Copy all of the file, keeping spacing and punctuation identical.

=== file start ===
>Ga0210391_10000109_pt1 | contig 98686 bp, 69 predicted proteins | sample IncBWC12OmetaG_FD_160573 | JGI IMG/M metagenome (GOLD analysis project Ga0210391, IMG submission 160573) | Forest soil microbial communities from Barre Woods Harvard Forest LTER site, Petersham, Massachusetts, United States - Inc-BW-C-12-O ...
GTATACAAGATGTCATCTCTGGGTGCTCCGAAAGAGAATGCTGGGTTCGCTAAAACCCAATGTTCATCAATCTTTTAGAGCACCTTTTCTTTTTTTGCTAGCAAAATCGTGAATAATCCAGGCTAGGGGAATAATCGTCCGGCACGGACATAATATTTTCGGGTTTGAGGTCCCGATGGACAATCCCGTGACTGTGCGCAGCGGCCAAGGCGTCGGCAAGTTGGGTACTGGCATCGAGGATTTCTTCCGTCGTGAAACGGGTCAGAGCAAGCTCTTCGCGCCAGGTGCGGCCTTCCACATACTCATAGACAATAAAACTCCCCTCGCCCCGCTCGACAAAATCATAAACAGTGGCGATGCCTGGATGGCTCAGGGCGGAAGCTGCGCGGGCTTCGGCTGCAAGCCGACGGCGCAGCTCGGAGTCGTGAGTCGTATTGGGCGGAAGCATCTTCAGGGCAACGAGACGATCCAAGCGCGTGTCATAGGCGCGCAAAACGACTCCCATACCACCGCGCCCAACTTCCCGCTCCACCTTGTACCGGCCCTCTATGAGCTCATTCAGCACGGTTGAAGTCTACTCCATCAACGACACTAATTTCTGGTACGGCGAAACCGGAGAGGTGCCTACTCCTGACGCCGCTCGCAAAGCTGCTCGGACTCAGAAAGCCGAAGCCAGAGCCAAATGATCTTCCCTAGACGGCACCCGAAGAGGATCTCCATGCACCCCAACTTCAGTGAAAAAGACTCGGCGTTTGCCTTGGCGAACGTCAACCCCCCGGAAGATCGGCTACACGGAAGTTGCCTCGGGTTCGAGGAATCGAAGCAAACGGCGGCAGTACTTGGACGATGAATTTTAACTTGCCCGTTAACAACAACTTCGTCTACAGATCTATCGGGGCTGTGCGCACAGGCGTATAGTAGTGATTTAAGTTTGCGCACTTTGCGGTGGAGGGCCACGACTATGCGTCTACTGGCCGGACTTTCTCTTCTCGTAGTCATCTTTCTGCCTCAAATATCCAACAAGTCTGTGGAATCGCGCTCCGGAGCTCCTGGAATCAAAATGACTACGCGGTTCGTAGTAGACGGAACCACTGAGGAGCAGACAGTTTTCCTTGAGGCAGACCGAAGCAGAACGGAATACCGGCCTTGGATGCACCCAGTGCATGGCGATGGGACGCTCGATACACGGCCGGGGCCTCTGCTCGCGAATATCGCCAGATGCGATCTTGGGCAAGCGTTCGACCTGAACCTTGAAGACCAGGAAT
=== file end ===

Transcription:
>Ga0210391_10000109_pt1 | contig 98686 bp, 69 predicted proteins | sample IncBWC12OmetaG_FD_160573 | JGI IMG/M metagenome (GOLD analysis project Ga0210391, IMG submission 160573) | Forest soil microbial communities from Barre Woods Harvard Forest LTER site, Petersham, Massachusetts, United States - Inc-BW-C-12-O ...
GTATACAAGATGTCATCTCTGGGTGCTCCGAAAGAGAATGCTGGGTTCGCTAAAACCCAATGTTCATCAATCTTTTAGAGCACCTTTTCTTTTTTTGCTAGCAAAATCGTGAATAATCCAGGCTAGGGGAATAATCGTCCGGCACGGACATAATATTTTCGGGTTTGAGGTCCCGATGGACAATCCCGTGACTGTGCGCAGCGGCCAAGGCGTCGGCAAGTTGGGTACTGGCATCGAGGATTTCTTCCGTCGTGAAACGGGTCAGAGCAAGCTCTTCGCGCCAGGTGCGGCCTTCCACATACTCATAGACAATAAAACTCCCCTCGCCCCGCTCGACAAAATCATAAACAGTGGCGATGCCTGGATGGCTCAGGGCGGAAGCTGCGCGGGCTTCGGCTGCAAGCCGACGGCGCAGCTCGGAGTCGTGAGTCGTATTGGGCGGAAGCATCTTCAGGGCAACGAGACGATCCAAGCGCGTGTCATAGGCGCGCAAAACGACTCCCATACCACCGCGCCCAACTTCCCGCTCCACCTTGTACCGGCCCTCTATGAGCTCATTCAGCACGGTTGAAGTCTACTCCATCAACGACACTAATTTCTGGTACGGCGAAACCGGAGAGGTGCCTACTCCTGACGCCGCTCGCAAAGCTGCTCGGACTCAGAAAGCCGAAGCCAGAGCCAAATGATCTTCCCTAGACGGCACCCGAAGAGGATCTCCATGCACCCCAACTTCAGTGAAAAAGACTCGGCGTTTGCCTTGGCGAACGTCAACCCCCCGGAAGATCGGCTACACGGAAGTTGCCTCGGGTTCGAGGAATCGAAGCAAACGGCGGCAGTACTTGGACGATGAATTTTAACTTGCCCGTTAACAACAACTTCGTCTACAGATCTATCGGGGCTGTGCGCACAGGCGTATAGTAGTGATTTAAGTTTGCGCACTTTGCGGTGGAGGGCCACGACTATGCGTCTACTGGCCGGACTTTCTCTTCTCGTAGTCATCTTTCTGCCTCAAATATCCAACAAGTCTGTGGAATCGCGCTCCGGAGCTCCTGGAATCAAAATGACTACGCGGTTCGTAGTAGACGGAACCACTGAGGAGCAGACAGTTTTCCTTGAGGCAGACCGAAGCAGAACGGAATACCGGCCTTGGATGCACCCAGTGCATGGCGATGGGACGCTCGATACACGGCCGGGGCCTCTGCTCGCGAATATCGCCAGATGCGATCTTGGGCAAGCGTTCGACCTGAACCTTGAAGACCAGGAAT